Guided tour of my service and institutional development work II

I. Building a Basis for Interdisciplinary Science, Health, and Environmental Education and Research

(continuing a guided tour of my work presented in the spirit that service and institutional development can also be practically and theoretically coherent)

A. Beyond UMass Boston

1. For discussion of my service and institutional development beyond UMass Boston, refer first to a recent wikipage prepared to support a nomination for a service award for the International Society for History, Philosophy and Social Studies of Biology (ISHPSSB). In brief, ISHPSSB was the most significant venue for my work outside my formal appointments in the 1980s and 90s. Although I continue to organize sessions at the Society’s biennial meetings, my ISHPSSB-style efforts have shifted more to the smaller and more focused New England Workshop on Science and Social Change (NewSSC), with spin-off workshops this spring in Australia and Portugal.

2. The NewSSC workshops represent an integration of my research—in science and interpretation of science in its social context—with teaching and service—in the form of critical reflection on concepts and practice by researchers and students (consistent with the framework presented in my 2005 book, Unruly Complexity: Ecology, Interpretation, Engagement). The opportunity and challenge of teaching—or fostering the reflective practice of—the diverse adults who come through the Critical and Creative Thinking Graduate Program gave me sufficient experience and confidence to push further in putting that framework into practice with diverse international researchers through NewSSC. The innovative, interaction-intensive NewSSC workshops were designed to facilitate discussion, teaching innovation, and longer-term collaboration among faculty and graduate students who teach and write about interactions between scientific developments and social change. The ongoing evolution of the workshops has been stimulated not only by written and spoken evaluations (linked to the webpages for each workshop), but also by an extended debriefing immediately following each workshop and advisory group discussions, such as one in 2008 that addressed the question of what moves people develop themselves as collaborators. Our conjecture was that this development happens when participants see an experience or training as transformative. After reviewing the evaluations we identified four “R’s”—respect, risk, revelation, and re-engagement—as conditions that make interactions among participants transformative (see Taylor et al. 2010 for elaboration and supporting quotations from the evaluations).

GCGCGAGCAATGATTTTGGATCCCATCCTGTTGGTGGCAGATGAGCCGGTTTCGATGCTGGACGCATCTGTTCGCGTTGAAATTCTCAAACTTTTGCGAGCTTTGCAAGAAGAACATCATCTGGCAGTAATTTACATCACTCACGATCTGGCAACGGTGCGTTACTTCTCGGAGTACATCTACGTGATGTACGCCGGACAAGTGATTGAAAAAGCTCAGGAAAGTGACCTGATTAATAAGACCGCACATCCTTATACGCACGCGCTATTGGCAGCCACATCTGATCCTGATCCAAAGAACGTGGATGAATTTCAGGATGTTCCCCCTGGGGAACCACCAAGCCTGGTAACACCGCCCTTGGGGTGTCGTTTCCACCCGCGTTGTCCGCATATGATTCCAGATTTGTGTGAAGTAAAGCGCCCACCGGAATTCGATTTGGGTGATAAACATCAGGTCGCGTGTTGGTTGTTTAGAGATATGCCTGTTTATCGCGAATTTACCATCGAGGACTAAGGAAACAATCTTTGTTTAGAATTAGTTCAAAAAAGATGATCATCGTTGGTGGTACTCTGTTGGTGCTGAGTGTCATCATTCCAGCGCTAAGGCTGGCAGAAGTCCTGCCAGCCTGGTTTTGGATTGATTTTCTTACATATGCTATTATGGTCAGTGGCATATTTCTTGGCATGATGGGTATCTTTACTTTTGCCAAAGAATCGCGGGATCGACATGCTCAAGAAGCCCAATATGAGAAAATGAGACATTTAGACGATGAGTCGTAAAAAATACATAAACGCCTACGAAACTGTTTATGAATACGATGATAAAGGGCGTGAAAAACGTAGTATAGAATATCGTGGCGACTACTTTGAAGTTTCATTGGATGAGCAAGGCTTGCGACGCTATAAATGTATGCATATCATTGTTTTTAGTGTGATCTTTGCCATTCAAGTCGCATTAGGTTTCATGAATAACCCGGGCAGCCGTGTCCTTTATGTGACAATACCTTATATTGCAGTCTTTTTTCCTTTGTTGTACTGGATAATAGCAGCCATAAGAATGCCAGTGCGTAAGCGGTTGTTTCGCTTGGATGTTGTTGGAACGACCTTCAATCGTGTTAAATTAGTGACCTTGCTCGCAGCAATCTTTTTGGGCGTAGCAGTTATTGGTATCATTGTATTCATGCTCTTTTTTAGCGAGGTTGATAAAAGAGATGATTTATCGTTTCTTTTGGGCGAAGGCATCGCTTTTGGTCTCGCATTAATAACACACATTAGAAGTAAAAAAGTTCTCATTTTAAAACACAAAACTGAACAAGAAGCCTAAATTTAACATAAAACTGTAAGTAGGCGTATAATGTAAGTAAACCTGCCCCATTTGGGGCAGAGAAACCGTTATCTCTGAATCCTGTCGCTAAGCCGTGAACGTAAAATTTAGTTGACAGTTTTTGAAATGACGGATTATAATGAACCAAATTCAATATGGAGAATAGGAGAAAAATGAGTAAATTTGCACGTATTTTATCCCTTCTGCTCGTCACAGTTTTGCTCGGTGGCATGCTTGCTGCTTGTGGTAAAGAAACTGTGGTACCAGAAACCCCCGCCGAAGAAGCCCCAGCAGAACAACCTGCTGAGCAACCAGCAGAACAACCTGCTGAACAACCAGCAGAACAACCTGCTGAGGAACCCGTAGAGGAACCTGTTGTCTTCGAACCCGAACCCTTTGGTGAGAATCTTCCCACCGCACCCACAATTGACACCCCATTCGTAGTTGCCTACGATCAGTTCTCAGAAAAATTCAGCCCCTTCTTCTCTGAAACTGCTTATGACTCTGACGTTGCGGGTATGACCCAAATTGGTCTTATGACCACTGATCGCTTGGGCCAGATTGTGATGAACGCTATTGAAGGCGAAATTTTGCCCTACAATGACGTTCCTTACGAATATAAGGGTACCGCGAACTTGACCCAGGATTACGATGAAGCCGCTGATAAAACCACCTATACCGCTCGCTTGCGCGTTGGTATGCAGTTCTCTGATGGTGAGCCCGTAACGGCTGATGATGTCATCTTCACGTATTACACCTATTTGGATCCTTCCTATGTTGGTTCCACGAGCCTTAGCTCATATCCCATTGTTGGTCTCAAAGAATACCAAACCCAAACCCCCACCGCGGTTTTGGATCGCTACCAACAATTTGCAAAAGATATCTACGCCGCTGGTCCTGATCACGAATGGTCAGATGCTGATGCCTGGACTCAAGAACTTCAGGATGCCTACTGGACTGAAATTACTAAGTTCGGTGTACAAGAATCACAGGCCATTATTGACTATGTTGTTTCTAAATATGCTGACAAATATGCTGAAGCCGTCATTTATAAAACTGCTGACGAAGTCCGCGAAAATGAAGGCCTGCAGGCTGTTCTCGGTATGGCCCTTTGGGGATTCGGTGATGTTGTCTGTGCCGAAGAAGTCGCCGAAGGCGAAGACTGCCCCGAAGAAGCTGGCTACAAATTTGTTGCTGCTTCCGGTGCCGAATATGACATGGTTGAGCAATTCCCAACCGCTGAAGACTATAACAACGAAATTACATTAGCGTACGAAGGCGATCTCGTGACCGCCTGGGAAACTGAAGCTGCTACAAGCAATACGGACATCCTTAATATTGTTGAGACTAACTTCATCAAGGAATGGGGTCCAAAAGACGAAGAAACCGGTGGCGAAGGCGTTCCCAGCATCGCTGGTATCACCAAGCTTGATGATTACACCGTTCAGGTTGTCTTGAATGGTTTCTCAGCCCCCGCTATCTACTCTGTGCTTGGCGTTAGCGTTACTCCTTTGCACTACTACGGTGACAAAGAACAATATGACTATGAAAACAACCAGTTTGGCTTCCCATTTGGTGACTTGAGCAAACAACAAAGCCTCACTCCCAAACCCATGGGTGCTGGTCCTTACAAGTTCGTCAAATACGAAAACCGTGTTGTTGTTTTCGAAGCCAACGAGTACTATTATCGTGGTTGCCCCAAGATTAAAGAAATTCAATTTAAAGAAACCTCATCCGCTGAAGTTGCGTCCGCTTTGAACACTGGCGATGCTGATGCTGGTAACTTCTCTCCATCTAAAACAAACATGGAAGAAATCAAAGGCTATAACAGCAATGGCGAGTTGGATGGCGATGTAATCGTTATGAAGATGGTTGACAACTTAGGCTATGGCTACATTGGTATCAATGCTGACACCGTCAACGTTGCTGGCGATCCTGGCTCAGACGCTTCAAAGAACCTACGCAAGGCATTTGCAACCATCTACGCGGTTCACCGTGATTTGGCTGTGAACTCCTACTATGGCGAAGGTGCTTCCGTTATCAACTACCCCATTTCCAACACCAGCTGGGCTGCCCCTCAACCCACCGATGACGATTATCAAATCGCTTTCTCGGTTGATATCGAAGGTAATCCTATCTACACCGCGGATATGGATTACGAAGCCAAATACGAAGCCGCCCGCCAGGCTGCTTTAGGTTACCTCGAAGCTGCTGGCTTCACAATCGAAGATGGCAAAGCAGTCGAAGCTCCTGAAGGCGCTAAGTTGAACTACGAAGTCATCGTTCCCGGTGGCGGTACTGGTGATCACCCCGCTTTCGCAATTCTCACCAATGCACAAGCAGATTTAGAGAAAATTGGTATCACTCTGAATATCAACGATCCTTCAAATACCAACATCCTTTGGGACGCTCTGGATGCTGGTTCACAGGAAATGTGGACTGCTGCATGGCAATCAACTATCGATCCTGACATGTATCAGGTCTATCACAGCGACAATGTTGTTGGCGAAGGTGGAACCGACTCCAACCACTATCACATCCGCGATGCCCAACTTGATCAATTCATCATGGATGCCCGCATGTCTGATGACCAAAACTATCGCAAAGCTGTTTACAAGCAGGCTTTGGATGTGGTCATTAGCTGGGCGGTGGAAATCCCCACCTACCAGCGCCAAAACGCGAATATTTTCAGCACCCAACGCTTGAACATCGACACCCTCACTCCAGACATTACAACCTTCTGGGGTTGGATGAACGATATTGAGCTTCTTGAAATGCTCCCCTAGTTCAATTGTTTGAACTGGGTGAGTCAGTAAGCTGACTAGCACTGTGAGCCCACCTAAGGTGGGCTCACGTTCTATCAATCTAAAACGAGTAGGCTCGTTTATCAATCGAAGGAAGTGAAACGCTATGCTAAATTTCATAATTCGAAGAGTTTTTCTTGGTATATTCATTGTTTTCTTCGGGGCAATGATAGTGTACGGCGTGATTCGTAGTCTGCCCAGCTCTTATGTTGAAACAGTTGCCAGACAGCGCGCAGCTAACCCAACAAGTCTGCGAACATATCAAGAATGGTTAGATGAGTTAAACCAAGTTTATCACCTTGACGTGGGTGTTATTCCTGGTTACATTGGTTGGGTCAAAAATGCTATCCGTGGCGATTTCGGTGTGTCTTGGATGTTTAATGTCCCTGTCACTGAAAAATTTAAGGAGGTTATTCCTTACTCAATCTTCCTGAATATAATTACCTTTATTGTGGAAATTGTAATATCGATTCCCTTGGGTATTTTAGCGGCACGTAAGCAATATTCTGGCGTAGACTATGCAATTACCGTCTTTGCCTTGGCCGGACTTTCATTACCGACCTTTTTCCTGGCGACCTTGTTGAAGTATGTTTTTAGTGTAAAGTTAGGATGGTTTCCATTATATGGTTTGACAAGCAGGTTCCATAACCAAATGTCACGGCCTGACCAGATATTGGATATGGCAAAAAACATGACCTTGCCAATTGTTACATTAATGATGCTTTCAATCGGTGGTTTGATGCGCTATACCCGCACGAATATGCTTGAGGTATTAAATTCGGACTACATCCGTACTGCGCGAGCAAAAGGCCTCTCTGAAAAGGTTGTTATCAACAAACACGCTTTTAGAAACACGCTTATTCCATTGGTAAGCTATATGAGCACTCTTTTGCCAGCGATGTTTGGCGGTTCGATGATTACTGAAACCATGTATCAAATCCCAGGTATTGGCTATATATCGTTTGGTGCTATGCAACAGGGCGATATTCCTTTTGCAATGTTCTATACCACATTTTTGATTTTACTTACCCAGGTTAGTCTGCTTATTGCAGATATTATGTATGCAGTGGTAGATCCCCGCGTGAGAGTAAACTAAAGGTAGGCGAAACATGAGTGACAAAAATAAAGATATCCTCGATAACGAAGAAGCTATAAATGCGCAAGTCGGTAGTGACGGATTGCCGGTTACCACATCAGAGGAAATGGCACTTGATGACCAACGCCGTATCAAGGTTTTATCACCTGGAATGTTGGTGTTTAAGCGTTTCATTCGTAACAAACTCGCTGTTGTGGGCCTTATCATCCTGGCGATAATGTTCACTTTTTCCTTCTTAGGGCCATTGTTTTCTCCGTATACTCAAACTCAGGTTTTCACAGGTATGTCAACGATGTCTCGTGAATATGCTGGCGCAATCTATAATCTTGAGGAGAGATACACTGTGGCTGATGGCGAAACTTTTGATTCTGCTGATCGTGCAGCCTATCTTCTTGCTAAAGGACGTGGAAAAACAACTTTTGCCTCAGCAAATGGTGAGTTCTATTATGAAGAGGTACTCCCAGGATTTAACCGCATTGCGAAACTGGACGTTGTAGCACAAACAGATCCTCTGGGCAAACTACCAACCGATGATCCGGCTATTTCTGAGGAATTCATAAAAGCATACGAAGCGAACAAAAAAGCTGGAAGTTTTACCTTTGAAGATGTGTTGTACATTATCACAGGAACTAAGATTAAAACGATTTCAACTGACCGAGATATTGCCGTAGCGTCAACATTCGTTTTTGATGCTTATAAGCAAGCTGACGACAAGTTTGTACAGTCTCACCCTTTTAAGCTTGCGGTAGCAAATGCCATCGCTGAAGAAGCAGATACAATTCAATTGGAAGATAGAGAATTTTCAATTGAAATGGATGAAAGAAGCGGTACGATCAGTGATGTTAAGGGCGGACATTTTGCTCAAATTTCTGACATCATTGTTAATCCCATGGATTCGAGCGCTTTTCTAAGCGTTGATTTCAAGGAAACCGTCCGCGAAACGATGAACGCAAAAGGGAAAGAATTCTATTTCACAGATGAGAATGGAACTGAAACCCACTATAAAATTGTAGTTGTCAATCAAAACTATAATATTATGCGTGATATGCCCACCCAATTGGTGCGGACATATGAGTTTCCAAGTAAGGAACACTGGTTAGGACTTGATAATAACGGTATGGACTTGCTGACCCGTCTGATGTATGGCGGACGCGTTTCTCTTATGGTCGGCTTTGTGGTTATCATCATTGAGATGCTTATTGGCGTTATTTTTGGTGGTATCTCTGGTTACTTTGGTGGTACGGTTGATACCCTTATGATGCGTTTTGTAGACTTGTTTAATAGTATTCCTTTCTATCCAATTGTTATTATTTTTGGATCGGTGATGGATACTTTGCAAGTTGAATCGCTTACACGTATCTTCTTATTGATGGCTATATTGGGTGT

The integration of critical thinking about science and reflective practice is also evident in the daily blog I began at the end of the summer last year and its recent spin-off.

3. Roles in interdisciplinary educational, professional, and program development (outside UMass Boston, since 1998) — see list and associated links at


About Peter J. Taylor
Peter Taylor is a Professor at the University of Massachusetts Boston where he teaches and directs undergraduate and graduate programs on critical thinking, reflective practice, and science-in-society. His research and writing focuses on the complexity of environmental and health sciences in their social context, incl. Unruly Complexity: Ecology, Interpretation, Engagement (U. Chicago Press, 2005) and Nature-nurture? No (2014, On reflective practice, see Taking Yourself Seriously: Processes of Research & Engagement (with J. Szteiter, 2012,

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